If haemoglobin count is normal now, why worry about anaemia? But now, researchers at University of Pune have found a way to predict whether a person with normal Hb count may have a tendency to develop anaemia later. The key lies in an interesting molecule, Heme-Regulated Inhibitor (HRI).
Dr Jayanta Pal, national coordinator of the Department of Biotechnology —Junior Research Fellowship programme, Ministry of Science and Technology got interested in HRI that showed promise of a sensitive technique to predict anaemia.
Pal, who is a fellow of the National Academy of Sciences, India, presently heads the Department of Biotechnology at the University of Pune.
He, along with the School of Health Science at the varsity, took up a study that focused on HRI as a prognostic method to detect anaemia even when the Hb count is high.
Routine blood tests for Hb count tell us if there are increased or decreased levels of iron in the blood. Anaemia is an abnormally low amount of blood in circulation, low haemoglobin or a decreased number of red blood cells (RBCs.) Pal explained the basis of his study and said that HRI basically inhibits protein synthesis. “The protein remains in an inactive form when the body has enough haemoglobin. However, when there is a deficiency, the kinase protein becomes active and inhibits protein synthesis. If the total synthesis is stopped then there is a reduced level of haemoglobin,” he explains. Less than 10 g/dl is considered severely anaemic.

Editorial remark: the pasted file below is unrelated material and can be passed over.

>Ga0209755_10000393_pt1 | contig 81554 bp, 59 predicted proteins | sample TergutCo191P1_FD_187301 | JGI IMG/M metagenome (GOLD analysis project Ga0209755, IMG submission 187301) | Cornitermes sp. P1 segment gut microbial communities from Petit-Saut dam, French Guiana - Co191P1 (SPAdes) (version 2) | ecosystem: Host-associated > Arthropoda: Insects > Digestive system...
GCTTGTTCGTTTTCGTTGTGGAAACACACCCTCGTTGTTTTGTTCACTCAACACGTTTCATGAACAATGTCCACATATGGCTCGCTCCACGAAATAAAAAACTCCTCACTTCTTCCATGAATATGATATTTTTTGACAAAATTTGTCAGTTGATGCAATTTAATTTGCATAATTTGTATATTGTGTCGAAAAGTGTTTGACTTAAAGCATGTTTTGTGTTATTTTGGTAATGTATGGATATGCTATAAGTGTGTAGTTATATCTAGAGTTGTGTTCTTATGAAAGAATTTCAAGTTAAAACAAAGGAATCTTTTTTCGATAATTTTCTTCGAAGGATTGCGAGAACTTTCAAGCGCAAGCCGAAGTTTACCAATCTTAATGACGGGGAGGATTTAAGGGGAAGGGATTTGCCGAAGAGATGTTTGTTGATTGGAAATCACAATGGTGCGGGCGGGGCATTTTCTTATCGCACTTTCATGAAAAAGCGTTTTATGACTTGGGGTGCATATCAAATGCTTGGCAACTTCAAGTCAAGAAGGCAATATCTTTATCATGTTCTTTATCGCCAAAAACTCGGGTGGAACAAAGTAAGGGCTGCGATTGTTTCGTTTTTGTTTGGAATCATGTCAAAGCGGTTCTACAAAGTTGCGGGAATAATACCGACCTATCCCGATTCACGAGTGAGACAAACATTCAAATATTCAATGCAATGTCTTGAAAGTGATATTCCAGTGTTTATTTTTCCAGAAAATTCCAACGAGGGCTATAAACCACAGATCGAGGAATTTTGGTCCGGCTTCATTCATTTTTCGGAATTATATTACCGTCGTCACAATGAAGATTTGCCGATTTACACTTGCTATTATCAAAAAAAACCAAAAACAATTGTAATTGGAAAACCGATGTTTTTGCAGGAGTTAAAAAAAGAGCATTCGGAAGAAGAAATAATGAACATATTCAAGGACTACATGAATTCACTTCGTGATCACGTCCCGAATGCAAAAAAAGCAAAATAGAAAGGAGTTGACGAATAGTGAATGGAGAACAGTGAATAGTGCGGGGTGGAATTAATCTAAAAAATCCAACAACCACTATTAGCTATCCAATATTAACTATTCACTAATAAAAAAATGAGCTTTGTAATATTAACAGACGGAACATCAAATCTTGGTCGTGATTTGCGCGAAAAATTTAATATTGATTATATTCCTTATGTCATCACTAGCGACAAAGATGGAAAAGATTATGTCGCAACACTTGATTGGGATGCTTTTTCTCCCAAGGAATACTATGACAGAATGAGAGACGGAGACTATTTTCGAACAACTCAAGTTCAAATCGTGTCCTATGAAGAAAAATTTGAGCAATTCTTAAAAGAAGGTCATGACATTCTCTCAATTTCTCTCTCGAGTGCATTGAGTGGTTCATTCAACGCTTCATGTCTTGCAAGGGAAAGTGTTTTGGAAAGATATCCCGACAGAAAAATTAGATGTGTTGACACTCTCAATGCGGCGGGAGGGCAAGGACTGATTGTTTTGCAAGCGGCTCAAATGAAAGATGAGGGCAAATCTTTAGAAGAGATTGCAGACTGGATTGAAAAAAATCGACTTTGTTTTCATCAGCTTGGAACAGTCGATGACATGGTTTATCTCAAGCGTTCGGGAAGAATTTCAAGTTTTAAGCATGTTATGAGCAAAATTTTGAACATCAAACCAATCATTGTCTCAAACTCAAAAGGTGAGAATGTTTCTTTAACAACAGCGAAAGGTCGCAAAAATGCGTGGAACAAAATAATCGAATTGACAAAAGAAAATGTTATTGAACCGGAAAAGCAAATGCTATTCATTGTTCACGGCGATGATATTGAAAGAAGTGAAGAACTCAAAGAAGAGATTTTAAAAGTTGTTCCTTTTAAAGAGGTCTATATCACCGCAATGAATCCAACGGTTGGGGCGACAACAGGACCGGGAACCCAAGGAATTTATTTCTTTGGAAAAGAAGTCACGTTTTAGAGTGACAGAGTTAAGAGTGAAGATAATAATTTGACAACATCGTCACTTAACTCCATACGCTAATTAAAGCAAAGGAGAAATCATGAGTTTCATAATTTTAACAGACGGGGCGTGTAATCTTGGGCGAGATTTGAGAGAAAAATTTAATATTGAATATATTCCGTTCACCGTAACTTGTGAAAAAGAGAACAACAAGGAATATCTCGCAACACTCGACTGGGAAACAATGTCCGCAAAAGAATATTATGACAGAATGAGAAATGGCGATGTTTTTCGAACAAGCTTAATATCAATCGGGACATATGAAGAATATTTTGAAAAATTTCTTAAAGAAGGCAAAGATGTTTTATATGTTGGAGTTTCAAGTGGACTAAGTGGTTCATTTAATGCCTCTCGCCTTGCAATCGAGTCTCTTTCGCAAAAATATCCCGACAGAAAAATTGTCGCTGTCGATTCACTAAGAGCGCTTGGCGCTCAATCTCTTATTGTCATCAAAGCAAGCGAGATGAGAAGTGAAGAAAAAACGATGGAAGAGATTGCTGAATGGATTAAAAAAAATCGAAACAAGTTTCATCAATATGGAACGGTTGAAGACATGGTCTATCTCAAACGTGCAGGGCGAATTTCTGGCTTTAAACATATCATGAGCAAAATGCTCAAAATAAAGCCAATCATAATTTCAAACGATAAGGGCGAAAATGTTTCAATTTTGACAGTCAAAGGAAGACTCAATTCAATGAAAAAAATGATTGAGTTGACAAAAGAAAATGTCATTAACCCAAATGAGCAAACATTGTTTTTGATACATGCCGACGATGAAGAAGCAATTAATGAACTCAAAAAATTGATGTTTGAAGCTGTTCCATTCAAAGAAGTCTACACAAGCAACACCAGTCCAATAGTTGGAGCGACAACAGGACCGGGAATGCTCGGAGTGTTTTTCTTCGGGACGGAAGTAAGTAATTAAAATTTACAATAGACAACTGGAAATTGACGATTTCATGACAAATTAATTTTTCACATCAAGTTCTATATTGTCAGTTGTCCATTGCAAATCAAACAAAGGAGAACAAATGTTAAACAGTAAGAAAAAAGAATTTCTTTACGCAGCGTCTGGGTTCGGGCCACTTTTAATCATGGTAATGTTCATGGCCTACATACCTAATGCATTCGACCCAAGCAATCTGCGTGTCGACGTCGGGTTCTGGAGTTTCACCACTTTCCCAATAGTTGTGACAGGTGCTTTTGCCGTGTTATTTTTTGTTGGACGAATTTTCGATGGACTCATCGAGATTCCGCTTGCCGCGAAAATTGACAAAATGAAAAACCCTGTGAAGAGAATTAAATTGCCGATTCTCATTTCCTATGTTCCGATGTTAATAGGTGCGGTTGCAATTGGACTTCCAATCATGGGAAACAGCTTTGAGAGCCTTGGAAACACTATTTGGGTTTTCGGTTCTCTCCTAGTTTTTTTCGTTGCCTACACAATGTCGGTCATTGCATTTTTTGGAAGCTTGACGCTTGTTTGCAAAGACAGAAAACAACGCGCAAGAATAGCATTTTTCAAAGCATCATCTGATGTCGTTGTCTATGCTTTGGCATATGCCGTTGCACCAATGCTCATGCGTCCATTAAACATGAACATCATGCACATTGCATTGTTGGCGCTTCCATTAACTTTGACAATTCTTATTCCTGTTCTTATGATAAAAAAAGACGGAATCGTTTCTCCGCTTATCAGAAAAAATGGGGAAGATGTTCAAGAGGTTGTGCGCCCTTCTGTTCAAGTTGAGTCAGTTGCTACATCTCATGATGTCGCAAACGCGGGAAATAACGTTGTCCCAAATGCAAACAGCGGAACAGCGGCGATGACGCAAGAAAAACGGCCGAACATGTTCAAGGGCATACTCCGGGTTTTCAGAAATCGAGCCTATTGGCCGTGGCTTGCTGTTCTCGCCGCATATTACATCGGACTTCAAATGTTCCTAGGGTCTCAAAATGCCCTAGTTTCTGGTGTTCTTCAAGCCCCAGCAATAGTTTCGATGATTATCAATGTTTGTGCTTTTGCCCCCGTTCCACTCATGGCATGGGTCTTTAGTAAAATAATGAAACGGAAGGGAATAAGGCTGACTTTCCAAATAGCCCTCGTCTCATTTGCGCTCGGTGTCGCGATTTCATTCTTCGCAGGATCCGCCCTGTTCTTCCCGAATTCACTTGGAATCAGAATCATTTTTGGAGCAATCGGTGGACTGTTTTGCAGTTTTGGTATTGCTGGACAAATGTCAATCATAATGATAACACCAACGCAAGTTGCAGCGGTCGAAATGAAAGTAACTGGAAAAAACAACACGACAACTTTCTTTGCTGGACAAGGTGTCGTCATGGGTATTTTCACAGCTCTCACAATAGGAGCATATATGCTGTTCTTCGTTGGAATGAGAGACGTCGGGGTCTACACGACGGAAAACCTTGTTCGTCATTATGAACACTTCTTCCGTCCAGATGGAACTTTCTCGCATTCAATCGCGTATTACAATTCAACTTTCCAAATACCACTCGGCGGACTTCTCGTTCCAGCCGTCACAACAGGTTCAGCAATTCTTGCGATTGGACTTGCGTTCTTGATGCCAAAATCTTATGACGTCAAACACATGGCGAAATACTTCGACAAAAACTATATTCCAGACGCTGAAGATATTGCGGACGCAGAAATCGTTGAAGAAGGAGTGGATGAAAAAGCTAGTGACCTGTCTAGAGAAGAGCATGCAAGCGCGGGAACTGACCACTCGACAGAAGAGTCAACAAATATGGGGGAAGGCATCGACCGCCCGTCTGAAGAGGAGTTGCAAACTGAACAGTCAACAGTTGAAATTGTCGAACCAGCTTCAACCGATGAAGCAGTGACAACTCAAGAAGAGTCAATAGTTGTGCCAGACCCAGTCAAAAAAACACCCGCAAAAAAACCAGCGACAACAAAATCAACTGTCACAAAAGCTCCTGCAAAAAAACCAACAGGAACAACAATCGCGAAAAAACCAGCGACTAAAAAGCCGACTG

The study focused on RT-PCR and Western blot techniques of using HRI as a molecular indicator for anaemia and its comparison with routine haemotological diagnostics.
The researchers found that expression of HRI was different in normal and anaemic individuals. The HRI expression at the mRNA level was observed at its basal level in all normal individuals.
On the other hand, the level of HRI expression in anaemic individuals was significantly higher (2 to 3 fold) than in normal individuals. A study was done on young adolescent female population from colleges in Pune. The overall prevalence of anaemia from among the 141 volunteers was 38. What was interesting was the study showed 4 out of 32 volunteers being diagnosed as anaemic as per WHO cut-offs and 3 were diagnosed as iron deficient but not anaemic.
“This shows that the HRI expression increases not only in anaemic individuals but also in iron-deficient individuals where the effects are not